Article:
The terrifying nature of mankind’s struggle has been well defined by the first three volumes of Attack on Titan. Now, the story takes a step back to look at the training they’ve all gone through, which unfortunately costs the narrative a good deal of momentum.
When we last left Attack on Titan, Armin’s plan to have Titan Eren fill the hole that had been breached by the titans was looking like a miserable failure. Eren had turned into an uncontrollable monster, and subsequently knocked unconscious. When we pick back up with Eren, Armin is able to get through to him. Not just by appealing to his rage, but by appealing to his hope – to explore outside of their walls.
That bridges the gap between the present and the past. During our glimpses at Eren’s training – in which he is not a particularly talented soldier – we see a young man divided by two motives: to explore the outside world, and to kill the titans in a quest to avenge his family. One of these motives is filled with hope, and one with hate. It’s interesting that those two ideas are never presented as being in the least bit in conflict. The question I continued to have while I was reading this was, can those two motivations consistently exist within one person?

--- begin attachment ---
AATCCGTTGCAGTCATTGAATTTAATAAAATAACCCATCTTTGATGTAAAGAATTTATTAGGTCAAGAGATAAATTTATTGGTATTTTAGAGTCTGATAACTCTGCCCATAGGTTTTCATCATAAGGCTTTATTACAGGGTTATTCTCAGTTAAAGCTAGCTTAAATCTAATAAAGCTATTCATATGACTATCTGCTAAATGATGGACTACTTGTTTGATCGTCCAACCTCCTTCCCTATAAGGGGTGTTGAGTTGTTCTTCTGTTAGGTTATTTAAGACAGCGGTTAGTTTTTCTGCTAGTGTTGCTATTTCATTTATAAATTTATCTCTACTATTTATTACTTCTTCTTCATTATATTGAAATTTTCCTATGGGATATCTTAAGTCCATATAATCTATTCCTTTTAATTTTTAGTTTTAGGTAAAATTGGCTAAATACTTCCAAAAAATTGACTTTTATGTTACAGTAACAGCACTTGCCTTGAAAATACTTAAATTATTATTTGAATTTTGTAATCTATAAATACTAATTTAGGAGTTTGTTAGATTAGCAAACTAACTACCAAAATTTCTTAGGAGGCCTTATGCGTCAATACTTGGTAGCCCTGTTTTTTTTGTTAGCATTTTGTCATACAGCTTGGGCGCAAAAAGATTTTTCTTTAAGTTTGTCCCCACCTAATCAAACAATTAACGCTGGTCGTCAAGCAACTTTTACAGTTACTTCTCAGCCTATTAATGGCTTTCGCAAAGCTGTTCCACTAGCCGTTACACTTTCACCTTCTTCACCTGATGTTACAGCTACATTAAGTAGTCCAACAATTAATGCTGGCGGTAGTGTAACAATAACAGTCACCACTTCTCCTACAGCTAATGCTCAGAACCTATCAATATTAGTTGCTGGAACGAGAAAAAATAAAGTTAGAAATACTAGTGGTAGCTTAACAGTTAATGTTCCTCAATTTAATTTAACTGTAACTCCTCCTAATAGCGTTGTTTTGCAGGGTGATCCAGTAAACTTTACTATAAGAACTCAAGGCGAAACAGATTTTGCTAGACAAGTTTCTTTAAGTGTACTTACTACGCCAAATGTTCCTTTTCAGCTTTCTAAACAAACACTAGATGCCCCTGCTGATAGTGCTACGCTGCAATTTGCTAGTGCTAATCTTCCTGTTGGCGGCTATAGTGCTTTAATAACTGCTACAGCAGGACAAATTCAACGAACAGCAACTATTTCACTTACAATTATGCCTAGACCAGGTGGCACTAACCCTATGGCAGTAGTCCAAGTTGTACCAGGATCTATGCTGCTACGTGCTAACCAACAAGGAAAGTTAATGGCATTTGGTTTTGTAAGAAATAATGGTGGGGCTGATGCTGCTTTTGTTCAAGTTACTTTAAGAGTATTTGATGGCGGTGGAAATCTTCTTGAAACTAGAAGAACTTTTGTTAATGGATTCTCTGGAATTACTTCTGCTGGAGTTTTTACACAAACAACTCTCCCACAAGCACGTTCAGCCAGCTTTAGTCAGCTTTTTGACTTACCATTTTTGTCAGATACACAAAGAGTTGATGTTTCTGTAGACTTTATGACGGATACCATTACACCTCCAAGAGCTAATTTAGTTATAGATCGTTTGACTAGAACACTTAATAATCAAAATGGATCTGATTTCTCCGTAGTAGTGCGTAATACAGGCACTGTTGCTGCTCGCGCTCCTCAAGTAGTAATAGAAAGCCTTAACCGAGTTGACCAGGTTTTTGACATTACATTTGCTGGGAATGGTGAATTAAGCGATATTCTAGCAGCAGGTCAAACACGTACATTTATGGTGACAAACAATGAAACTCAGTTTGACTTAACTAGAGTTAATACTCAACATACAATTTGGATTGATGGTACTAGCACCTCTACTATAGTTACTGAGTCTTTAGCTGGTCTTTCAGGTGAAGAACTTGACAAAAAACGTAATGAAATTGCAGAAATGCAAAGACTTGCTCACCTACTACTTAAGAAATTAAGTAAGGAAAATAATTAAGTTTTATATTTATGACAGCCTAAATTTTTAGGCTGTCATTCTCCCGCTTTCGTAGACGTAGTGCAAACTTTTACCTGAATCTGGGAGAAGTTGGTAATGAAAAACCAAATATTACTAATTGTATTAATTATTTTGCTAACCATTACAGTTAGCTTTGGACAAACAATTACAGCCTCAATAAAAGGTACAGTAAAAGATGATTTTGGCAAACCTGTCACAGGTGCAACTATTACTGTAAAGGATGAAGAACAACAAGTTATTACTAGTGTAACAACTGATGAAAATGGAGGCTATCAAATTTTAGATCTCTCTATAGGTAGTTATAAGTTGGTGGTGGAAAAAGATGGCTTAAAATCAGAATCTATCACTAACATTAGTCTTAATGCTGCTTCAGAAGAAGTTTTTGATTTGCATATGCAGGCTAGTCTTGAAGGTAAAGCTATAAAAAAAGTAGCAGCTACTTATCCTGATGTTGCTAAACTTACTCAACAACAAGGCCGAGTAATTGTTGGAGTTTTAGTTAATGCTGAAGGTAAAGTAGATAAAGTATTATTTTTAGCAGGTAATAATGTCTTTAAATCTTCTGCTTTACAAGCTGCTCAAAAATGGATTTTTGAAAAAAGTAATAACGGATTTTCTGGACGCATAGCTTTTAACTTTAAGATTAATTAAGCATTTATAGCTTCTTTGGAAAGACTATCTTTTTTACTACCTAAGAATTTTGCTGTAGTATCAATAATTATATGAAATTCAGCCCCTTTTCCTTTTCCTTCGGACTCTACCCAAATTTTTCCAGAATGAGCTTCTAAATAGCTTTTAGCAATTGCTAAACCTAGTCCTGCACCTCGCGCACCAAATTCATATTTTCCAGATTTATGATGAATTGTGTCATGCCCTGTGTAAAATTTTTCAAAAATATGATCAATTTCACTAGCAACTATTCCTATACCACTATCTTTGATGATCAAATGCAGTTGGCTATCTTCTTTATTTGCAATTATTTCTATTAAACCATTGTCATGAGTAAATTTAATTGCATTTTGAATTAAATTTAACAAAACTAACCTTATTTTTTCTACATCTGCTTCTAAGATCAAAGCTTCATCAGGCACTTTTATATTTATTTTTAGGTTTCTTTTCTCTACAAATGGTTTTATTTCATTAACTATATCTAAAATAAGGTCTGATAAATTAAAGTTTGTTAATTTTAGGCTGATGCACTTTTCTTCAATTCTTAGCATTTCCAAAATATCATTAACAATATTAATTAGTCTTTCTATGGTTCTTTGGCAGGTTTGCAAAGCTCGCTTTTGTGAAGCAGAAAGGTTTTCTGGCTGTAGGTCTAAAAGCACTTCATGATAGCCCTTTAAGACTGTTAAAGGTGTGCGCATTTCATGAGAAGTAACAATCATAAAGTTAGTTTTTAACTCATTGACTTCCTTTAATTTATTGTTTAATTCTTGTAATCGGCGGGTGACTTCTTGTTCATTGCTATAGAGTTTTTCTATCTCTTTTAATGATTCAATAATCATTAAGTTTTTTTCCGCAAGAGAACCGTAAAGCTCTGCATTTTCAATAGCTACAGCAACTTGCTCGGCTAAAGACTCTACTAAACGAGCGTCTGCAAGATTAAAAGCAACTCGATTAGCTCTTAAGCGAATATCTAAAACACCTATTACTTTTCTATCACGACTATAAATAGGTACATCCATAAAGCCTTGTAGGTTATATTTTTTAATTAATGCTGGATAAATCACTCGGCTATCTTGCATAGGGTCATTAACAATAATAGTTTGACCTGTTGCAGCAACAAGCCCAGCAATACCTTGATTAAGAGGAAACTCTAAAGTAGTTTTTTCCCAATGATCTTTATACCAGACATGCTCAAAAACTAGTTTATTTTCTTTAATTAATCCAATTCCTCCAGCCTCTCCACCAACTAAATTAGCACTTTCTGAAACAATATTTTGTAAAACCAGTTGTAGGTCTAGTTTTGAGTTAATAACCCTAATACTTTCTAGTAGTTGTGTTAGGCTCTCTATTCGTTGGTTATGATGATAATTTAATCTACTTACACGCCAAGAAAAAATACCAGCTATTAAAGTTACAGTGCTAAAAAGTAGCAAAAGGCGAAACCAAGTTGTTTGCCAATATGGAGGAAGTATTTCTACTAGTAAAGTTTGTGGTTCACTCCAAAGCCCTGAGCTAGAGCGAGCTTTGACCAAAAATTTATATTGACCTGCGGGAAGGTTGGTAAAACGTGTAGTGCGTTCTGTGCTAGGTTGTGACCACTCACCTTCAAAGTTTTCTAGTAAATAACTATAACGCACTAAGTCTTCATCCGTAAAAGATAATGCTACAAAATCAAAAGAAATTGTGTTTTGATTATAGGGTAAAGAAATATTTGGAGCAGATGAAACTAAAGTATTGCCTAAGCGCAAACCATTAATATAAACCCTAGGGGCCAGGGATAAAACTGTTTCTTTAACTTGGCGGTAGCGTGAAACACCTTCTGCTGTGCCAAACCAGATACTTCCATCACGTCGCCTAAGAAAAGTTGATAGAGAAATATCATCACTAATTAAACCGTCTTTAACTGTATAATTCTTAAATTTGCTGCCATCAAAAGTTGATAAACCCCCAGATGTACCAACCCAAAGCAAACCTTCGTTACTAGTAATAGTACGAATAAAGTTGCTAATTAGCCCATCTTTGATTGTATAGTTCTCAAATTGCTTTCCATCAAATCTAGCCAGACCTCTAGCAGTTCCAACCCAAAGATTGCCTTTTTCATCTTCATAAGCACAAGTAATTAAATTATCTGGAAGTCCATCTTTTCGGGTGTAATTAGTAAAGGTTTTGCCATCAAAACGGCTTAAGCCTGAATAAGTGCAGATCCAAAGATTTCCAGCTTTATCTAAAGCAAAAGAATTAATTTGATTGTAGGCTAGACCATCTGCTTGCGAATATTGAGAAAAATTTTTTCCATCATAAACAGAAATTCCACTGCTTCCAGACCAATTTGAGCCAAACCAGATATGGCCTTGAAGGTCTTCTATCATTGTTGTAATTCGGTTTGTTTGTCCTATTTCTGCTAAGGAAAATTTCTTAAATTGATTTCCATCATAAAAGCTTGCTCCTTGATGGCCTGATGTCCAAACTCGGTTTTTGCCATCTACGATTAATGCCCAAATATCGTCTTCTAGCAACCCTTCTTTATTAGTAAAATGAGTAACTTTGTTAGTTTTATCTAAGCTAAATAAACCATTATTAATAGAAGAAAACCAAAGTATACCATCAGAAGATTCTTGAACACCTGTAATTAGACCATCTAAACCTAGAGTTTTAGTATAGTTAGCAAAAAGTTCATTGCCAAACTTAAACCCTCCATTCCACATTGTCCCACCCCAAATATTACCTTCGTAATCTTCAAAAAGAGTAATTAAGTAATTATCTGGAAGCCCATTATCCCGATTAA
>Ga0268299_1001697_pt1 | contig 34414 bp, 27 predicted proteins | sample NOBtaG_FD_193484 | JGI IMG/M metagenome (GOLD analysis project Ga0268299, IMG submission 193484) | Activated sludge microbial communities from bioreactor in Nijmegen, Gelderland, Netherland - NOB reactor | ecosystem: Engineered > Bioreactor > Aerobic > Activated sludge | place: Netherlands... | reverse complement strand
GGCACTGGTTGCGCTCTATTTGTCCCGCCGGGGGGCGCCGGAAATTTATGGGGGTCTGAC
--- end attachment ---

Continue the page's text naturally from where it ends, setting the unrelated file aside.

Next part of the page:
I think they can, if they are directed at the right things. For example, a hallmark of the Christian faith is hope in the midst of suffering, but we are also called to hate sin – an unfortunately neglected balance in the church today. Taken in this sense, Eren’s identity struggles, given his ability to turn into a titan at will, take on an almost Christian meaning. His very life’s purpose is in his hatred of the titans, and yet he is in some sense one himself. This is not unlike how the Christian ought to hate sin, and yet realize that he or she is a sinner.
In addition to the character development that Eren goes through, we also meet an ensemble of supporting characters. There’s the goofy “potato girl,” the infuriating Jean, and of course, Mikasa and Armin. But the new characters and training montages ultimately feel more likely unnecessary filler than anything. It puts the driving momentum of the story, and the urgency that was maintained so well in the first three volumes, at a maddening halt. The aforementioned themes that relate to Christianity are all great, but they belong in the forward-moving narrative, not a long break of backstory. To be fair, it is nice to get a break from the unrelenting bleakness of the story’s tone. But the way to accomplish that is not to make this one long setback, but to explore this back story a little bit at a time, or chronologically from the beginning. As it is, it takes readers out of the story, and makes the story tonally inconsistent, even if it is tied together thematically.
But even though this wasn’t a great installment in the series, it did bring some particularly compelling thematic elements to the forefront – elements that will hopefully be handled with greater narrative skill next time around.